NPCSC Criminalized National Anthem Disrespect, Applied National Anthem Law to SARs & Authorized Nationwide Supervision System and Armed Police Reforms

UPDATE (Nov. 22, 2017): This post has been updated with the explanations of two decisions passed by the 30th Session of the 12th NPCSC. See details below.


The 12th NPC Standing Committee (NPCSC) concluded its 30th Session last Saturday with the passage of various laws and decisions. This post is a quick rundown of the actions taken by the the NPCSC at the close of the session. Unfortunately, due to other things requiring much of our attention, this time we aren’t able to include the usual level of details as we did before. Apologies. Also, please let us know if any of the links below directs to the wrong webpage—we wrote this blog post in a hurry.

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NPCSC to Consider New Criminal Law Amendment, Apply National Anthem Law to SARs & Hear Judicial Reform Reports

The NPC Observer turns one today! Many thanks to our readers, subscribers, and Twitter followers for the amazing past year. By the way, we are now on Facebookbecause. . . why not?


UPDATE (Oct. 30, 2017): The finalized agenda and daily schedule of the session are released. One new item—a draft decision to carry out pilots to reform the state supervision system in an additional 28 provinces*—was added to the agenda just a day after the Communist Party announced that it had made such a decision. We will report on the details of the NPCSC decision either tomorrow when the full NPCSC hears an explanation of it or when the NPCSC passes it on November 4.

*The reform will therefore be carried out in 31 of 32 of China’s provincial-level administrative divisions (excluding Hong Kong and Macau).


Buried in the pre-19th Communist Party Congress propaganda frenzy was a bland official report on the Council of Chairmen’s latest meeting on October 16. The Council decided that the 30th—and third last—session of the 12th NPC Standing Committee (NPCSC) would take place from October 30 to November 4, consistent with our earlier predictions. This post is a (fairly detailed) rundown of the items on the Session’s agenda.

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NPCSC Solicits Public Comments on Three Draft Laws (with Brief Content Summary): September 7, 2017 (UPDATED)

Update (September 13, 2017): China Law Translate has translated the draft revisions to the Law Against Unfair Competition (linked below).


After releasing the draft revisions to the People’s Court Organic Law and the People’s Procuratorates Organic Law for public comments on Monday, the NPCSC is now soliciting public opinions on three additional laws.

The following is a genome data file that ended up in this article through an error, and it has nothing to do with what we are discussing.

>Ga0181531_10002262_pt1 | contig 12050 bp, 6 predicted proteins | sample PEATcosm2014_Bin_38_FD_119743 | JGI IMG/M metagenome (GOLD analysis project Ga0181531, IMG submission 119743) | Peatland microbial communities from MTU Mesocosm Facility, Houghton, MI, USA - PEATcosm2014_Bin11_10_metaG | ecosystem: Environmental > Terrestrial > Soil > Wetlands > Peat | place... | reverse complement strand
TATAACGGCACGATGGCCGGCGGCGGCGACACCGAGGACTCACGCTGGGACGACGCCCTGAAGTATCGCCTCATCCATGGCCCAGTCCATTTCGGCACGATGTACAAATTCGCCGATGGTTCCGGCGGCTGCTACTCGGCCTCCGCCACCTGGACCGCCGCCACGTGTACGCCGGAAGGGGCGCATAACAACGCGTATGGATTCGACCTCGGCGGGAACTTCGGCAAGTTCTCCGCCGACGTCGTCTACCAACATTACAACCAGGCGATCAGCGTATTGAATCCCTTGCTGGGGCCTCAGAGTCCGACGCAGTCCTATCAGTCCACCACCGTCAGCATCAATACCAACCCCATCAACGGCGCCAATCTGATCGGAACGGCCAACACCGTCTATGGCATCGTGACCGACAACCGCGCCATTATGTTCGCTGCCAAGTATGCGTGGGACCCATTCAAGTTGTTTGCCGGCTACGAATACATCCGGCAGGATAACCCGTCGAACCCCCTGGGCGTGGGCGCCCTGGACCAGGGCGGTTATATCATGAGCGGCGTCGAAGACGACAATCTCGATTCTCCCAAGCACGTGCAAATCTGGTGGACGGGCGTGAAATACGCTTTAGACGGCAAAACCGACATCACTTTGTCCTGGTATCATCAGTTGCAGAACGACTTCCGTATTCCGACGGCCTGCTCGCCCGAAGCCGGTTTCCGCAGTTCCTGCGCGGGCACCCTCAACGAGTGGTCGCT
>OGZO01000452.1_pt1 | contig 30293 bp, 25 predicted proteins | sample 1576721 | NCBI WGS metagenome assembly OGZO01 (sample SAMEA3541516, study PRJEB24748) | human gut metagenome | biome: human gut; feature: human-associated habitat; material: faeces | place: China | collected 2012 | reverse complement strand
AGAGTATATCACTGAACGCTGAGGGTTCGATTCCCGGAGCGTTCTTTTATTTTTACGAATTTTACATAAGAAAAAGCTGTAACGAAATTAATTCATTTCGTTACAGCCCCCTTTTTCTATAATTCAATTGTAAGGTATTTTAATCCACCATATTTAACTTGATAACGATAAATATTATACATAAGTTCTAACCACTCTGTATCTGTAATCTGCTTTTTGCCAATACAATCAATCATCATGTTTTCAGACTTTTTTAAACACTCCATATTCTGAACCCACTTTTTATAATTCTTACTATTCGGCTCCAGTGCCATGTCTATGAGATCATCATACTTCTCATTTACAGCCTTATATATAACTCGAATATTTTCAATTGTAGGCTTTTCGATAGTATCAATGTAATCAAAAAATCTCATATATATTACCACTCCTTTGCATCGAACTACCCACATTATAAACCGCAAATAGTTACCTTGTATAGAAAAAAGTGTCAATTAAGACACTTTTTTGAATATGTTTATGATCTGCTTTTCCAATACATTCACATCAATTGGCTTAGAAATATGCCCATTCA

The comments period for the following two laws will end on September 24—i.e., it lasts only 20 days, which signals the NPCSC will almost certainly consider and pass the two bills at its next session in late October.

  1. Law Against Unfair Competition (Draft Revision) (English translation) 反不正当竞争法修订草案二次审议稿
  2. Standardization Law (Draft Revision) 标准化法修订草案二次审议稿

The comments period for the third draft law, Tobacco Leaf Tax Law (烟叶税法草案), will run till October 6. The tax rate is 20%.

Only PDF Chinese versions are available at this time. Officials explanations are included in the PDFs.

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29th Session Watch Pt. 1: NPCSC to Consider Revisions of Laws Organizing China’s Judicial System

The Council of Chairmen met on August 18 and decided that the 29th—and fourth last—session of the 12th NPC Standing Committee (NPCSC) will take place from August 28 to September 1. The agenda proposed by the Council of Chairmen is explained below.

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Legislation Review: China to Revamp Standardization System

Closely examine the packaging of any Chinese consumer product and you will most certainly find in the fine print the letters “GB”—the symbol for compulsory national standards. Sitting at the top of China’s standards hierarchy, the “GB” standards are formulated by the State Council and compliance with them is mandatory. Local governments and private entities may also adopt standards, and in many cases compliance is merely voluntary. Together, these standards prescribe uniform technical requirements for diverse fields ranging from purified water bottling to pharmaceutical manufacturing.

Yet, as the Chinese Government itself has recognized, the current standardization system—established in the late 1980s with the enactment of the Standardization Law (1989 Law)—no longer meets actual needs and has even slowed development. In an effort to modernize the system, earlier this year the State Council submitted to the NPC Standing Committee (NPCSC) a draft revision to the Law (Draft), which the NPCSC reviewed last month. The Draft essentially aims at restructuring the existing standardization system, and below we provide a summary of its core content.

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